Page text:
Alig has maintained friendships with quite a few people from his nightclub days, and they seem to truly care about what will happen to him when he gets out. “I think Michael recognizes that what he’s done is essentially unforgivable,” says Fenton Bailey, who talks to Alig on the phone every month or so. “And I don’t think he’s really pandering to people for their forgiveness, which I think is a measure of his maturity. Because that isn’t the kind of person he was when he went to jail. I just hope he can find some rather grown-up and perhaps slightly boring use for his brilliant creativity that isn’t going to send him off the deep end again.”
Not everyone is so magnanimous. “Do I think that ten years is enough for chopping up your drug dealer?” asks St. James. “Probably not. On the other hand, is he going to change anymore if he stays in another ten years? Probably not. I don’t think he’ll be a menace to society when he gets out. He needs to be redeemed too much; he needs for people to love him too much. I think he’s going to be a model citizen because the thing that matters the most to Michael is the court of public opinion. He’s going to work his ass off to do some spectacular something that he thinks will redeem him in everyone’s eyes. There’s a lot of resentment still out there for him. But then again, New Yorkers might jump on the bandwagon if he comes up with the right club or the right whatever. The further you get away from the murder and longer he stays in prison, the more fabulous he becomes.”
It is well into the afternoon, and my conversation with Michael Alig has run its course, but he does not want me to leave. “Please stay until two o’clock,” he pleads. “We have until two. I enjoy having company.” I go to the vending machine, buy some popcorn, and return to our little plywood box. He spreads the popcorn out on a napkin and picks at it. There is a guard pacing outside the door. He tells us we have twenty minutes.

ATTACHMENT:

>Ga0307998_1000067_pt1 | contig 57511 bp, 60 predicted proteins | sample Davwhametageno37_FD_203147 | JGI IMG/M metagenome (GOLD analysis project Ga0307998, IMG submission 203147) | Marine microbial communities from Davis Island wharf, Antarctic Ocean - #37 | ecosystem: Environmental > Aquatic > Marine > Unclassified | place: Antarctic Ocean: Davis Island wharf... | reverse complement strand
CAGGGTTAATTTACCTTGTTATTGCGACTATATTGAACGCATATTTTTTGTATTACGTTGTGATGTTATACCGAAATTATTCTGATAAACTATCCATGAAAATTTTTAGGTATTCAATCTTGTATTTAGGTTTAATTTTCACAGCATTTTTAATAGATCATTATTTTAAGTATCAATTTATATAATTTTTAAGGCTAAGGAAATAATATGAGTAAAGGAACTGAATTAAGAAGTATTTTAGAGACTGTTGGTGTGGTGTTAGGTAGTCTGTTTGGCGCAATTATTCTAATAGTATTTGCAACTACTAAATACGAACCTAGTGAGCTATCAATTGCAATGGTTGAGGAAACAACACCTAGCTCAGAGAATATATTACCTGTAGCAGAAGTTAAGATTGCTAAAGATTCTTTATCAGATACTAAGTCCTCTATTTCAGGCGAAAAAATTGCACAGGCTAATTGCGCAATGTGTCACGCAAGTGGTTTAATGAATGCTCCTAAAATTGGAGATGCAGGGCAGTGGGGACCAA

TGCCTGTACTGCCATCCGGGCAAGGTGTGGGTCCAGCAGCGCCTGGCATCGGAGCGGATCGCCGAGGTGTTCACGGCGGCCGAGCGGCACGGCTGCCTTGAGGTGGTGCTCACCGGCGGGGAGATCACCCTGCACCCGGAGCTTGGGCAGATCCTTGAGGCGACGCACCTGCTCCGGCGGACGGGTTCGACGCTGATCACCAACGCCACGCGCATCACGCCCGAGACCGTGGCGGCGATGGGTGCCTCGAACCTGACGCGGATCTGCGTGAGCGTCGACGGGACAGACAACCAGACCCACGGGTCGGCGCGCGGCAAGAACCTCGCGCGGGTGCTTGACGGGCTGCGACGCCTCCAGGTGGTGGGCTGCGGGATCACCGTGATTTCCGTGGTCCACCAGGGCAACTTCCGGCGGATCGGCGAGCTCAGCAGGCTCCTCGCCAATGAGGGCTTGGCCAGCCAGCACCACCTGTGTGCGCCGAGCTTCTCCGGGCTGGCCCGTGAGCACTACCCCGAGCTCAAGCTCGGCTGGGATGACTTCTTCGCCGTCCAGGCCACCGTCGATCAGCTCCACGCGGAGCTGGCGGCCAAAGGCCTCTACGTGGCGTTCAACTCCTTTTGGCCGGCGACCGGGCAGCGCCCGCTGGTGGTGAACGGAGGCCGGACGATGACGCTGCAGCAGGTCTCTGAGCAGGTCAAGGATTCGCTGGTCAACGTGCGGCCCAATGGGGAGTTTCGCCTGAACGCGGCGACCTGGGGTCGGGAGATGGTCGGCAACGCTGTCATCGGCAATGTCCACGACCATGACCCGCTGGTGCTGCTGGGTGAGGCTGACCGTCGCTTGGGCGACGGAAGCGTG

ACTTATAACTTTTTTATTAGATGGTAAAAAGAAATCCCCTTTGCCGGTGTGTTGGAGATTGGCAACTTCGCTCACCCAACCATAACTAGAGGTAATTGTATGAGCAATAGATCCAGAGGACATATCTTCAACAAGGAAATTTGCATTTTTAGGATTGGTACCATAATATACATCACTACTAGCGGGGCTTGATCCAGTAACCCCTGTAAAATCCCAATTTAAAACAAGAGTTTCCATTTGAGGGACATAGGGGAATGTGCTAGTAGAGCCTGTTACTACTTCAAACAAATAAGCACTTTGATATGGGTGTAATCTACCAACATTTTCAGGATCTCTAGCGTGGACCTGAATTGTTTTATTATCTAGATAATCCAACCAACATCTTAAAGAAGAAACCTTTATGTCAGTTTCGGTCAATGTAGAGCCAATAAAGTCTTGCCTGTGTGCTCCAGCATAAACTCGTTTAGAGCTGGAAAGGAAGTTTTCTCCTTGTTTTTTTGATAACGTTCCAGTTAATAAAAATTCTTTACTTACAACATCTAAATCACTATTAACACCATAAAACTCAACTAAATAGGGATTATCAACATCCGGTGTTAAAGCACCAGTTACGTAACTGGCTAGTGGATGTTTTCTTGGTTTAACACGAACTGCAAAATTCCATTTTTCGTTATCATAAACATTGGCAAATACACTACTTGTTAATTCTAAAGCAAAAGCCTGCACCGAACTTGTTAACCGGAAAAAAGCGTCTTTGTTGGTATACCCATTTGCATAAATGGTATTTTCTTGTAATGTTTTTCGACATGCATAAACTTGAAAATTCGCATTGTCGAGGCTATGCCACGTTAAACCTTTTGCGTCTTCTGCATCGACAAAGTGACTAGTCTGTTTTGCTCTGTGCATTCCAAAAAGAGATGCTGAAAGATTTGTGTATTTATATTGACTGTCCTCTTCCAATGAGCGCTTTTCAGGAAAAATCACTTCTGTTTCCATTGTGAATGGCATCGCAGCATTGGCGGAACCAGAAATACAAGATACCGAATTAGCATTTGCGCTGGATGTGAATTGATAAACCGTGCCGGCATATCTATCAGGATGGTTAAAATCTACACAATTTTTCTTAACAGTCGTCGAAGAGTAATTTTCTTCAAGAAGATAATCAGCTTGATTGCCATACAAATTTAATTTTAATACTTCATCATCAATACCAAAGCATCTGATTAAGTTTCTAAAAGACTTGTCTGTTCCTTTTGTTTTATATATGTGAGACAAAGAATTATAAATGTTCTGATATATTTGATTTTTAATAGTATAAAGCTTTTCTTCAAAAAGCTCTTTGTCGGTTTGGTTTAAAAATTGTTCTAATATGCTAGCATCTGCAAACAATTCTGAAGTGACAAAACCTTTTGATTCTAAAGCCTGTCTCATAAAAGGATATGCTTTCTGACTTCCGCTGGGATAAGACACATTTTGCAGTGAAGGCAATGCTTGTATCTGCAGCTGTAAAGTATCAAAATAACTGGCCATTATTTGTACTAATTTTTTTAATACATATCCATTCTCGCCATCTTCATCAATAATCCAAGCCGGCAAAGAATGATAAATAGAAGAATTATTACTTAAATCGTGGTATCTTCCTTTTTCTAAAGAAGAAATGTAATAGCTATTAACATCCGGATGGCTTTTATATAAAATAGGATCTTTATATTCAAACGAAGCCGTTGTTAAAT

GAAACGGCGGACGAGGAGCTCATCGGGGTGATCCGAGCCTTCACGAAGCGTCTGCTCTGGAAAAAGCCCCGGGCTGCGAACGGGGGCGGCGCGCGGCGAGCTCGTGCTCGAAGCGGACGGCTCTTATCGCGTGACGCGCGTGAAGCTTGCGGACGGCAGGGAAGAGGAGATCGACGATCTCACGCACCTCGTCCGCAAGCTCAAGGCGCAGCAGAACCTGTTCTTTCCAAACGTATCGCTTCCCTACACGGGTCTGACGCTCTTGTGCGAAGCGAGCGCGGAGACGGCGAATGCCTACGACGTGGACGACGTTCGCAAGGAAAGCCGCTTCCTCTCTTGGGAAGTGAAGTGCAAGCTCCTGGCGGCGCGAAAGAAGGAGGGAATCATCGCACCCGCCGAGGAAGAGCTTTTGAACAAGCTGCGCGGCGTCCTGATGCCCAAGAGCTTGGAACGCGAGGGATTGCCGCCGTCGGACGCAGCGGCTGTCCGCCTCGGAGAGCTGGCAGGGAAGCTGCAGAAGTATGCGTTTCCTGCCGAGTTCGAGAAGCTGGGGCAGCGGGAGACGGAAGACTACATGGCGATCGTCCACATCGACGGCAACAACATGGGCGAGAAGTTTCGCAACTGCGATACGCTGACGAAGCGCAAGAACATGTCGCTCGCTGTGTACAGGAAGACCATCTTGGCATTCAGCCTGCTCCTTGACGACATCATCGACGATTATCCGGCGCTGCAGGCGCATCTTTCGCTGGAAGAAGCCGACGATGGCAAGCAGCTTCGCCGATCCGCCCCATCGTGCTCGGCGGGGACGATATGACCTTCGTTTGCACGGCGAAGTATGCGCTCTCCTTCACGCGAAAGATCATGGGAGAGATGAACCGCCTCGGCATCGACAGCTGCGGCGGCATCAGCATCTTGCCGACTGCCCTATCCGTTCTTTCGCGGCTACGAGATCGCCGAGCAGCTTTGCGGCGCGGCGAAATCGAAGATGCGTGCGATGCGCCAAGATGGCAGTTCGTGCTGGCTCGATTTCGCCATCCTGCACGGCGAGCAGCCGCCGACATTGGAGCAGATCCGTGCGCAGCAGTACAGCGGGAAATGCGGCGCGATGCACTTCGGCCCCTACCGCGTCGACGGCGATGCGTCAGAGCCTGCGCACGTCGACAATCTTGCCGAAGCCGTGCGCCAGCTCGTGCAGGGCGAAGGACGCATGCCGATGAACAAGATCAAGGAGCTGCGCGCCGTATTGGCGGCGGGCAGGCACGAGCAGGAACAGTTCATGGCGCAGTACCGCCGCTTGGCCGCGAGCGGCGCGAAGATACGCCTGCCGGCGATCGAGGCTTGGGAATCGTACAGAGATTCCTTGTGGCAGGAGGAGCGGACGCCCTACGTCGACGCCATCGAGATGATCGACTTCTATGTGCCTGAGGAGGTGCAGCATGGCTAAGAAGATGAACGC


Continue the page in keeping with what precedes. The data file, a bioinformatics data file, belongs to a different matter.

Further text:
I ask Michael what his biggest worry for the future is. “My focus is on, I’m going to die alone,” he says. “I’m never going to have a boyfriend, nobody is going to love me, I’m ugly. I don’t have any reason for anyone to ever have a relationship with me.” Also, he says, he feels misunderstood. “People think that I don’t care. The truth is that I care so much that I have to pretend that I don’t. I have to mask it with this flippant, pretentious persona.”
He pushes the popcorn around on his napkin. “You know, I want to say one thing: I consider myself lucky.” He stares at me for a second, waiting for me to take the bait. “Do I need to elaborate?”
Why are you lucky? I ask.
“Because I didn’t get life in prison,” he says. “I have another chance. I’m lucky because I see people in here who have done less than what I’ve done who have gotten life and they don’t have friends coming to visit them who buy them $500 Prada glasses. The other day, somebody sent me a case of tangerines from Florida. Just the smell! I hadn’t had a tangerine in ten years. People don’t get those things in here. And I have a support system of so many smart people who have continued to have faith in me despite the drug use and the havoc I’ve wreaked in people’s lives.” He reaches across the table and grabs my arm one last time. “I feel lucky.”